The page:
[GeekMom Sidebar: We are intrigued.]

GM: When did you first realize that pushing extreme envelopes was your “geekpoint”—if it is? Do you have other things you love to do? 

MHG: I have always loved the personal challenge, so it is safe to say it is what I “geek out on.” I love to get out there, in nature, on the road, on the water… wherever! I love to explore new places, paddle board, backpack, camp, road trip, breathe in salty air, and most things that have to do with water… and sharks. Lastly, I will say that little brings me more joy than sharing adventure and the ocean environment with my kids!

GM: You’re a mom as well as an adventurer. What advice would you give your kids about following in your footsteps, or not?

MHG: I would say go for it—all of it! Not to say that I haven’t really, really stressed my poor mom out with all of my adventures. However, my husband, Silas, and I really value following your dreams and living life to the fullest—and we figure that the best way to instill that in our kids is to lead by example.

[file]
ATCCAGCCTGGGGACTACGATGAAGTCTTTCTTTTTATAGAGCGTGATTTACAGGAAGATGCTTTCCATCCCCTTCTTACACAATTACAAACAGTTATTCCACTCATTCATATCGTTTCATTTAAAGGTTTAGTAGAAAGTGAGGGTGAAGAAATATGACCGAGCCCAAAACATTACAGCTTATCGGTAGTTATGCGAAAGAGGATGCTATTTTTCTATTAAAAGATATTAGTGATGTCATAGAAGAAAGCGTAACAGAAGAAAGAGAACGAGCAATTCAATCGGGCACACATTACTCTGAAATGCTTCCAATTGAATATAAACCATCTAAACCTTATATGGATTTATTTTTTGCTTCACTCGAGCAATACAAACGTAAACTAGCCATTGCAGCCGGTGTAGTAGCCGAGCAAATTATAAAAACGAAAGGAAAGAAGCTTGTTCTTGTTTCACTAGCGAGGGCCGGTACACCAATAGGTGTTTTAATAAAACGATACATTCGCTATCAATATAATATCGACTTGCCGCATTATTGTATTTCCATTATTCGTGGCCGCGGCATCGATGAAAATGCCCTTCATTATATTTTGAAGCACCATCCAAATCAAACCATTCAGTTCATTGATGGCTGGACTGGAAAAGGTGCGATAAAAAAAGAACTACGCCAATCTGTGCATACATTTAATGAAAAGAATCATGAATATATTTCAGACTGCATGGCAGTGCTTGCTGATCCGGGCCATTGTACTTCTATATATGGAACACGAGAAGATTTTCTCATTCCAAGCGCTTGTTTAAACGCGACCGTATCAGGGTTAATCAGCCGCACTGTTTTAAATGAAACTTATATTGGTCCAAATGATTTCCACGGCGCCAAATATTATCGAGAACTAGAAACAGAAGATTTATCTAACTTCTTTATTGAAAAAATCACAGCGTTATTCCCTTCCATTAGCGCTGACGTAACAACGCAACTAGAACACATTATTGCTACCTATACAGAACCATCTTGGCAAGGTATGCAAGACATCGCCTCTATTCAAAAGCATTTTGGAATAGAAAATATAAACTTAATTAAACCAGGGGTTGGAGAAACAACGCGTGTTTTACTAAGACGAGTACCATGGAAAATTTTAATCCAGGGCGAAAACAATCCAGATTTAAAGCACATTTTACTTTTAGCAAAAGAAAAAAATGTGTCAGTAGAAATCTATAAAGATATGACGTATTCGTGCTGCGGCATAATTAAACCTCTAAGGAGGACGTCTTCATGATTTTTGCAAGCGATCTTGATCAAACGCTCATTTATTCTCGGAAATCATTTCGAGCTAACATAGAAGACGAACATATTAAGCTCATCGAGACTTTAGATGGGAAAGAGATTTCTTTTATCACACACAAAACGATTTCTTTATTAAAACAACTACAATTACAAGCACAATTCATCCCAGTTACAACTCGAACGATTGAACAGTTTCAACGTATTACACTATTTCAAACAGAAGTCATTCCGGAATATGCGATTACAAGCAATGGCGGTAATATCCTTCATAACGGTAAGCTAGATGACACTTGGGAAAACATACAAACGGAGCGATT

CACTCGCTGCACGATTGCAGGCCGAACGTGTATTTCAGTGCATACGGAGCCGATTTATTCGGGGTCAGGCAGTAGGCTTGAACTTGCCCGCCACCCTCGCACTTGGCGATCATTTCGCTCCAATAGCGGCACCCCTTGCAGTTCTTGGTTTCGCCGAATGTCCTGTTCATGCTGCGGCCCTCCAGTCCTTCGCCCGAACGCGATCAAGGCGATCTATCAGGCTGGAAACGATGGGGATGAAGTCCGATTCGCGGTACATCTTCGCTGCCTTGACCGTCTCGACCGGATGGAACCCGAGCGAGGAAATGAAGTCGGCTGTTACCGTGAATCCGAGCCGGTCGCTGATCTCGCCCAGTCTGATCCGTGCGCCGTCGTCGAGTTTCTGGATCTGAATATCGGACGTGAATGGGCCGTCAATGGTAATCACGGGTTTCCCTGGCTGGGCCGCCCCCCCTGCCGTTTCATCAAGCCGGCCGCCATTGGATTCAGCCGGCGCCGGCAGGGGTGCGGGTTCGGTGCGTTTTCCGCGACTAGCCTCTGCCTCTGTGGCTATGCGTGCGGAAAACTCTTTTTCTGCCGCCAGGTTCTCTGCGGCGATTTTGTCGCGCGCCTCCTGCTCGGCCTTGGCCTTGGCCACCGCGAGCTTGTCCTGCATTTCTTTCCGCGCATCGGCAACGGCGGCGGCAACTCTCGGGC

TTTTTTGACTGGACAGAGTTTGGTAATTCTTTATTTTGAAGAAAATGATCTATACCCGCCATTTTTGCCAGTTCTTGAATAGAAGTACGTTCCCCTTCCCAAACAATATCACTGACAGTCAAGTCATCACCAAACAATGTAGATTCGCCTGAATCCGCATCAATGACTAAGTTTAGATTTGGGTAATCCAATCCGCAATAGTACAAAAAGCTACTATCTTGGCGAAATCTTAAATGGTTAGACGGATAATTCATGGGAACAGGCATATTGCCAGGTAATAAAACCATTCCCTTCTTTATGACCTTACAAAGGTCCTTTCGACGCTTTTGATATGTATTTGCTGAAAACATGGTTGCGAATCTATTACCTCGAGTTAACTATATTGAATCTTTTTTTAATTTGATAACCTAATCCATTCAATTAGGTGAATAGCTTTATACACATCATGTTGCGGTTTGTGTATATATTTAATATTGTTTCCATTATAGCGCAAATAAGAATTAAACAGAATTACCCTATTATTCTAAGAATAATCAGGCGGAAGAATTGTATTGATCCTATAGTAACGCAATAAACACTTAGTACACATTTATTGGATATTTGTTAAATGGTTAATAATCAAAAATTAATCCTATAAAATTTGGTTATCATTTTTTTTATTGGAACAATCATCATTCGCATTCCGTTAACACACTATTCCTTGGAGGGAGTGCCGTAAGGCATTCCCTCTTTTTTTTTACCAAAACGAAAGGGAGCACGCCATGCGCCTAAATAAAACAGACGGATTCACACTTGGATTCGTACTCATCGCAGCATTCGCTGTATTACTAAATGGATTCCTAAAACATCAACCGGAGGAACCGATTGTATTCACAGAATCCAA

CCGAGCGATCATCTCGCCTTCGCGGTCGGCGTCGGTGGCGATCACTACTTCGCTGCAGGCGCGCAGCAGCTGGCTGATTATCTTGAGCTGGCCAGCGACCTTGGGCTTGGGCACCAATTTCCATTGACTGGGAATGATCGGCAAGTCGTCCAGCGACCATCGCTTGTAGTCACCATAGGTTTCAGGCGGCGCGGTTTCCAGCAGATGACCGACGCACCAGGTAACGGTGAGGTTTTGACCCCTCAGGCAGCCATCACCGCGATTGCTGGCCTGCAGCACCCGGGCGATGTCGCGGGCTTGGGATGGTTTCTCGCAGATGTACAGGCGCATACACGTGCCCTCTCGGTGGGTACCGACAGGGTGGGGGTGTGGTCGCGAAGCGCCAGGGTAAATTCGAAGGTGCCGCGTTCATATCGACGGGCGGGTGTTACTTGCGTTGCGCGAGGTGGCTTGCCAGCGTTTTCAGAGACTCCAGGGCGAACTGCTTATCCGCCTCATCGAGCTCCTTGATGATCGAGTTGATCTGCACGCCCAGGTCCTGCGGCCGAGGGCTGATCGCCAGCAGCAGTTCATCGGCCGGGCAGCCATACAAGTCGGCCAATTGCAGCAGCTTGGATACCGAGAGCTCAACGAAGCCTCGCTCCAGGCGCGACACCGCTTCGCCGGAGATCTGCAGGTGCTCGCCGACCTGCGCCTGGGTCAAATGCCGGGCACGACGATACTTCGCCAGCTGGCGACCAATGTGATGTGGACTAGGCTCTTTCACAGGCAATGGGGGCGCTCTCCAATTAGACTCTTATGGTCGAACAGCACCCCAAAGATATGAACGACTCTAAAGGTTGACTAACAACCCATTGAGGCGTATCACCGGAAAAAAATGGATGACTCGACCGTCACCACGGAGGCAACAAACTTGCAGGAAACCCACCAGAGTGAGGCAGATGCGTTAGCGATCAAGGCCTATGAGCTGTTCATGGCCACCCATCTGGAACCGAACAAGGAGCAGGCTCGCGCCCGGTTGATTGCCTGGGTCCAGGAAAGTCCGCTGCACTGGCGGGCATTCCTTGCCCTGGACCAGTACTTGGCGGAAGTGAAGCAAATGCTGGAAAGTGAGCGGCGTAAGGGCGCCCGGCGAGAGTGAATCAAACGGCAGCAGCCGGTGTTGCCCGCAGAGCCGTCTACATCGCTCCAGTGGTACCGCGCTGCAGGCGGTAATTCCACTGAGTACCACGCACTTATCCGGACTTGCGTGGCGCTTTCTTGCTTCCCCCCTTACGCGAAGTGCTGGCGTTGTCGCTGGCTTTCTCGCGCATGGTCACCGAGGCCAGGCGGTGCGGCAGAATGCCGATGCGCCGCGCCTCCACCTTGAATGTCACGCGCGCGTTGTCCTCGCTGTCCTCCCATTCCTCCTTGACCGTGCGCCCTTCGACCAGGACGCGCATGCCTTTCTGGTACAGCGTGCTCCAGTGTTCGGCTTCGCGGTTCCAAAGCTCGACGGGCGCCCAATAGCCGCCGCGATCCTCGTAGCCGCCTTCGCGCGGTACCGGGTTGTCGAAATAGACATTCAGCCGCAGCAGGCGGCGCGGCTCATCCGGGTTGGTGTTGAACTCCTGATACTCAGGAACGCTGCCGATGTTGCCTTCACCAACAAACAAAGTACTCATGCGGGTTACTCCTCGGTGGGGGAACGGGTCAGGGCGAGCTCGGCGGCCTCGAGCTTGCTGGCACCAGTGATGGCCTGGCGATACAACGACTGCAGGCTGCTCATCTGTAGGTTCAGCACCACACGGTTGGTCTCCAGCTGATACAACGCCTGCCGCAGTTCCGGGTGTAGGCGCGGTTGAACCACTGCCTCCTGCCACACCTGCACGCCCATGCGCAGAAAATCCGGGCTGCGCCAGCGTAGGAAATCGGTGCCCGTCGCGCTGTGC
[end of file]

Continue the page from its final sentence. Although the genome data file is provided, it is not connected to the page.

Image courtesy Discovery Channel
Image courtesy of Discovery Channel.

GM: What advice would they give you?

MHG: My kids would probably tell me to slow down a bit—and to play and laugh more!  Life can get awfully busy, and who better to remind you to play than kids!

GM: What’s been your scariest moment on Snake Island?

MHGWhew! There were a lot of hair-raising moments out there… but the days when the sun wasn’t out the snakes were literally everywhere! On sunny days, you could anticipate where they were based on the time of day and whether they would be in direct sun warming up when it is cooler out, or in the shadows cooling off during the heat of the day. When the clouds came, it was incredibly snake-y!